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gorilla17
02-03-2010, 01:55 PM
can anyone help me with this problem?

a boy finds that he can climb to a height of at least 1.85m once in five attempts, and to a height of at least 1.7m nine times out of ten attempts. The heights he can reach forms a normal distribution. Find the mean and the standard deviation.

fed1
02-03-2010, 02:14 PM
Let X be the height the boy climbs too.
You are told;

Pr(X > 1.85) = (1/5) = Pr( [X - u]/sigma < [1.85 - u]/sigma )

Pr(X > 1.7) = (9/10) = Pr( [X - u]/sigma < [1.7 - u]/sigma )

This implys that

[1.85 - u]/sigma = z_(1/5)---{this is standard normal quantile)
[1.85 - u]/sigma = z_(9/10)

Is a system of two equations in two unknowns.

gorilla17
02-03-2010, 02:33 PM
thanks for your help fed1 that helps a little. i think im confused because it asks to find a single mean and standard deviation based upon the two pieces of info they give you.

If im following you correctly i think i should find the z-scores corresponding to .2 and .9, but how can the problem be solved for mu and sigma when they are both unknown? based upon the two z scores is there a wayt that the mean can be found which could help solve for the standard deviation?

fed1
02-03-2010, 02:50 PM
You

[1.85 ]= z_(1/5)*sigma + u
[1.85]= z_(9/10)*sigma + u

Use your favorite algebra method. Back substitution, or linear algebra stuff if you are feeling spunky.

Outlier
02-03-2010, 02:52 PM
http://www.google.com/search?client=safari&rls=en&q=solving+two+equations+with+two+unknowns&ie=UTF-8&oe=UTF-8

gorilla17
02-03-2010, 03:11 PM
hmm i know z_(1/5) is aprox .52
but how would you calculate z_(9/10)?

the highest value in most z tables is .49997

"[1.85 ]= z_(1/5)*sigma + u"


"[1.85]= z_(9/10)*sigma + u"

should the above be set = to 1.7 since the probablity for that is .9?

once i get the right z-scores would the way to answer it be:

(1.85+1.7)= [z_(1/5)+z_(9/10)]*2sigma+2u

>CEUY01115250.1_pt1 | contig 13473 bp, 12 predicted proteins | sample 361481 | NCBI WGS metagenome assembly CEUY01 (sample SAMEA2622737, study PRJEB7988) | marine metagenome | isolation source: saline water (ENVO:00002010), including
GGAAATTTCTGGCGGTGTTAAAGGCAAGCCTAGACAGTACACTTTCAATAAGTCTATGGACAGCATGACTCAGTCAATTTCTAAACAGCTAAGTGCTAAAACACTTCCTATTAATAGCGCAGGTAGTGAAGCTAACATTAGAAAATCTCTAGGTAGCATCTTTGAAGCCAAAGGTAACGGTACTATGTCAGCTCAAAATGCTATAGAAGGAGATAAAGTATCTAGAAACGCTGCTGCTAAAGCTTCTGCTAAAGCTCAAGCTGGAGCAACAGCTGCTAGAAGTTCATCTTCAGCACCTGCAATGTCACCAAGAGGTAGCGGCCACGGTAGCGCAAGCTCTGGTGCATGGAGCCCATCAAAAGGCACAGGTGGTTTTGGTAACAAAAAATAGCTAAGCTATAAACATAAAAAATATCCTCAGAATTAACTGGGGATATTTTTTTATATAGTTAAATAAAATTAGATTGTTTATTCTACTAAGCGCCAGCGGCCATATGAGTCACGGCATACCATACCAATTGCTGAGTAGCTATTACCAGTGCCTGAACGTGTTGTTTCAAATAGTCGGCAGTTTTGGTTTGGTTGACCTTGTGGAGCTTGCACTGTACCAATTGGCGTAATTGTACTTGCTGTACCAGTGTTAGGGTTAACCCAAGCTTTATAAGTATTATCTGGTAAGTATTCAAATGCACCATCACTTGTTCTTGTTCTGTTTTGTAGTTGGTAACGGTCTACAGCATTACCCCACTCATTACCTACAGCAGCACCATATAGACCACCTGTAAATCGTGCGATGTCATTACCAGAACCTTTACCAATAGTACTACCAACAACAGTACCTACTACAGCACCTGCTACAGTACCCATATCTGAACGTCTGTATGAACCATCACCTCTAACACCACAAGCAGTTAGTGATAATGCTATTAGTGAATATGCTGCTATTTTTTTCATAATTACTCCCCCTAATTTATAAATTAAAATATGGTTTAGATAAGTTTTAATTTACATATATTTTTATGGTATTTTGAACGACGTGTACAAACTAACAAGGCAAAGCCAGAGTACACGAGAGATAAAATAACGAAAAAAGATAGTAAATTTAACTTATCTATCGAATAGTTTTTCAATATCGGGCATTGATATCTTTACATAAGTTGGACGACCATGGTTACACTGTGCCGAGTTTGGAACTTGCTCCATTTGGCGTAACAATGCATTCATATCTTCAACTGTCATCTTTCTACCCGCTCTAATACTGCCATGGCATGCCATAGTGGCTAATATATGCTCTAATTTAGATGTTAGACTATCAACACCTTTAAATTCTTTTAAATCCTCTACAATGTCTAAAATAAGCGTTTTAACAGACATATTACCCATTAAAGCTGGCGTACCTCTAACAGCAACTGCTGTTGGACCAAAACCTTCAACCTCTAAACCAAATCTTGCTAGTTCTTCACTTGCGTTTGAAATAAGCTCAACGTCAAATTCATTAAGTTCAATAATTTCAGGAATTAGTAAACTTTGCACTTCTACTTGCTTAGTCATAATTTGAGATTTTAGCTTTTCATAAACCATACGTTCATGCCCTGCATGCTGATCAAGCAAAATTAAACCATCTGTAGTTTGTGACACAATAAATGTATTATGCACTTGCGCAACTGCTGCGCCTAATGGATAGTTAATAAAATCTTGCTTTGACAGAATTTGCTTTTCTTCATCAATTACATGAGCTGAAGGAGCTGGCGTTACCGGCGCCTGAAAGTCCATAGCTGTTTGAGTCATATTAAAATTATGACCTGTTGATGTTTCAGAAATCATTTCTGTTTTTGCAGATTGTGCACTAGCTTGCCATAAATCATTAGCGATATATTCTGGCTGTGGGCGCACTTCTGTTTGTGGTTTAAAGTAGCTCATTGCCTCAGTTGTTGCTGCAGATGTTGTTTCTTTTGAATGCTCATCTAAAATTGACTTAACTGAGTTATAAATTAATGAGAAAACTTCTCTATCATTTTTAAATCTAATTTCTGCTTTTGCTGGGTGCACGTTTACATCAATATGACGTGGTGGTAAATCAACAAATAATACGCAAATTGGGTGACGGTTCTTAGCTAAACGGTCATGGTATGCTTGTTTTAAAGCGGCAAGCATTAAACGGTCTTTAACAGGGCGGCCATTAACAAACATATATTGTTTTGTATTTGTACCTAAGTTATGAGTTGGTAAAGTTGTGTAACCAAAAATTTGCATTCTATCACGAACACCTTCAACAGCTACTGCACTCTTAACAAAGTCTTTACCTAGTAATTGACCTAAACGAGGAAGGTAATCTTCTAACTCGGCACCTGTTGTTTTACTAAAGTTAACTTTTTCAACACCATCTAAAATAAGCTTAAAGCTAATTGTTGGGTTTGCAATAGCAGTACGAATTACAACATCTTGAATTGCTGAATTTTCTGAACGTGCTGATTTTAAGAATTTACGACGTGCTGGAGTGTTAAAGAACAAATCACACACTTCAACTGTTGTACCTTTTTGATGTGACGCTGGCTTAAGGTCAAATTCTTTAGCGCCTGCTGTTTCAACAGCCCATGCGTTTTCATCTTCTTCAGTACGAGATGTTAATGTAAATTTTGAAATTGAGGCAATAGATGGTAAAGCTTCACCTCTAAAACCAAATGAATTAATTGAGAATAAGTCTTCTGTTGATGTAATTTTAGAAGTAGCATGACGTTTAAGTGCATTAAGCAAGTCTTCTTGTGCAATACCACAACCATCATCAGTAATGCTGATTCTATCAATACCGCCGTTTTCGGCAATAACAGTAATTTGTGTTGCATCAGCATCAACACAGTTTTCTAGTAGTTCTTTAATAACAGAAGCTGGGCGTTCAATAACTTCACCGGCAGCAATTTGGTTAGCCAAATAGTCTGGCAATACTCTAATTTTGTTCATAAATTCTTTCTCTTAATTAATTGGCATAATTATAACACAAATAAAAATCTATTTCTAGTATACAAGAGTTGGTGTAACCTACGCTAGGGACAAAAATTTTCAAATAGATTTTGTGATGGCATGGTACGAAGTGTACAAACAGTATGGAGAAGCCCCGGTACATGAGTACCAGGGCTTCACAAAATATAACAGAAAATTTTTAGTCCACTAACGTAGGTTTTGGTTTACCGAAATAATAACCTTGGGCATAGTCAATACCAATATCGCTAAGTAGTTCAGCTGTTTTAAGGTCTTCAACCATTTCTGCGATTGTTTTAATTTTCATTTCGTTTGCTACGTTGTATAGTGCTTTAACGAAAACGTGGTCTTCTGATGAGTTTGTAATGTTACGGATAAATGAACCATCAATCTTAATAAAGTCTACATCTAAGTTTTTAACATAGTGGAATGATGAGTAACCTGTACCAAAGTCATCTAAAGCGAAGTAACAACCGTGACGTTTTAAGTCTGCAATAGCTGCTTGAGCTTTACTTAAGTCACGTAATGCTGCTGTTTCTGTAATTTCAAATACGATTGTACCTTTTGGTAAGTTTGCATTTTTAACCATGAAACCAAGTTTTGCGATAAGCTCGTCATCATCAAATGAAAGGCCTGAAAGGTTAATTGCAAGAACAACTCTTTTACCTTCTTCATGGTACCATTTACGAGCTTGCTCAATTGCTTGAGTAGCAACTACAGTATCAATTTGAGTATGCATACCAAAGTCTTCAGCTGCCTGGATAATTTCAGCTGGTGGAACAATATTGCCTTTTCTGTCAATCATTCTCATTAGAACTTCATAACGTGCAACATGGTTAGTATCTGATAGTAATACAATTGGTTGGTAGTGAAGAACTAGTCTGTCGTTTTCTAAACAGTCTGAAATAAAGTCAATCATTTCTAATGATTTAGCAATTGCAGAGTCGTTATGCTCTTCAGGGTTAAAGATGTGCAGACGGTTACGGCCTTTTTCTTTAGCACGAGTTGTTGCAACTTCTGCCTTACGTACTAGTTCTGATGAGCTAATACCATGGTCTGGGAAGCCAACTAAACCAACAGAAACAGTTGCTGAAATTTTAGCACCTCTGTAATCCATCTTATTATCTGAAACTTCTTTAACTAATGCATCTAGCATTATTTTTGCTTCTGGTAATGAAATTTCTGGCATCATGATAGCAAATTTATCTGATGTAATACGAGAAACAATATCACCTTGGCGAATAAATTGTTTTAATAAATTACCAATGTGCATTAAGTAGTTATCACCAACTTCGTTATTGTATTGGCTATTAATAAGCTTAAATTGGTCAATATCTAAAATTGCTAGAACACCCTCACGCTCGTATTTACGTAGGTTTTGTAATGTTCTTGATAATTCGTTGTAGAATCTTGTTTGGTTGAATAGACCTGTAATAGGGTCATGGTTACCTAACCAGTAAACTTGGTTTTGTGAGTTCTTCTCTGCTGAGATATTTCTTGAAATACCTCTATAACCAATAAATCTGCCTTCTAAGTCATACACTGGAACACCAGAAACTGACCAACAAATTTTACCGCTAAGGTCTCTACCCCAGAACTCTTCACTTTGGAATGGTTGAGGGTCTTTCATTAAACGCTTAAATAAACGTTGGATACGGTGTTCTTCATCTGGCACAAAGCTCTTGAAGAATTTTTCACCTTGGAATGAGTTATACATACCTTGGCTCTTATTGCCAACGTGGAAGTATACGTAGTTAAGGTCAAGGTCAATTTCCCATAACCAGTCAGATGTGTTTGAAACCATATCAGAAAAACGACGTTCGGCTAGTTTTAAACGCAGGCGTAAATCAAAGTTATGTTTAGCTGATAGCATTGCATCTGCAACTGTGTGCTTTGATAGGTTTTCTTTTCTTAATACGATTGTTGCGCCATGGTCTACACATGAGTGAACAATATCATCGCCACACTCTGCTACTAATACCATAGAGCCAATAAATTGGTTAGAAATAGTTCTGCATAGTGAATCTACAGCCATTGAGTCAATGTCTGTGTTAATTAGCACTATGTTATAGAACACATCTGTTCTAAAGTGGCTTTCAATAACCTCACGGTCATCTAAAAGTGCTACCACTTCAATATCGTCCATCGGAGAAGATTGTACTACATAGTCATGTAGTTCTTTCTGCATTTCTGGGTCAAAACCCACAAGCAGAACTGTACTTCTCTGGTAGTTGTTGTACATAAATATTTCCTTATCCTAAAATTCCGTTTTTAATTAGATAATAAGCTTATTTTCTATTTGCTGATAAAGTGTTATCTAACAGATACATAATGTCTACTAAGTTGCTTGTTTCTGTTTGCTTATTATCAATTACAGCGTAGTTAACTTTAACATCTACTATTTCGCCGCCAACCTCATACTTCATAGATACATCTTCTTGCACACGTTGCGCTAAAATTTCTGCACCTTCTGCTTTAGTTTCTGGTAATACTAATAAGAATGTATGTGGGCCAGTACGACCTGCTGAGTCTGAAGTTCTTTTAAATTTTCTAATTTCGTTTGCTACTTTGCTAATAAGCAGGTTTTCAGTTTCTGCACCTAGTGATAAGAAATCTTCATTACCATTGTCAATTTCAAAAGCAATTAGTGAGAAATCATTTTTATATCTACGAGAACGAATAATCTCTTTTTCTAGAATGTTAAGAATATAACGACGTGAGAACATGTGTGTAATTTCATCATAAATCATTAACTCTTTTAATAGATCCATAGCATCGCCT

?

BGM
02-03-2010, 03:42 PM
Sorry a little bit confused about the notation.
The inequality sign is inverted? should it be z(4/5) and z(1/10) instead?

It maybe better for you treat those normal quantiles z as constants and solve the simultaneous equations without plugging in the approximate number in the earliest stage.

After you find the expression, then you can plug in the numbers by referring the table.

P.S. you can find z(9/10) by searching the numbers closest to .4000 in your table
(as .5 + .4000 = .9). If the value is out of your table range, say z(0.99998), then
you can either using some software to calculate (if allowed), or just simply claim
that value is approximately 1.

gorilla17
02-03-2010, 04:04 PM
im still confused about this problem. i think the inequalities that fed1 posted are correct. i tried to visualize it by drawing a histigram and breaking it down by sections but i still can't figure it out.

GhostofPythagoras
02-03-2010, 08:54 PM
Using fed1 approach:
Pr(X > 1.85) = (1/5) means that Pr(X<1.85) = 4/5 or 0.8
You can use the NORMSINV function in EXCEL to get z = 0.841621

Similarly,
Pr(X > 1.7) = (9/10) means that Pr(X<1.7) = 1/10 or 0.10
This yields a z score of -1.28155

Now you have two equations and two unknowns

Eq.1 = 0.841621 = (1.85-mean)/std dev

Eq. 2 = -1.28155 = (1.7-mean)/std dev

Now you can use whatever algebra that you are comfortable with to solve the two equations and two unkowns.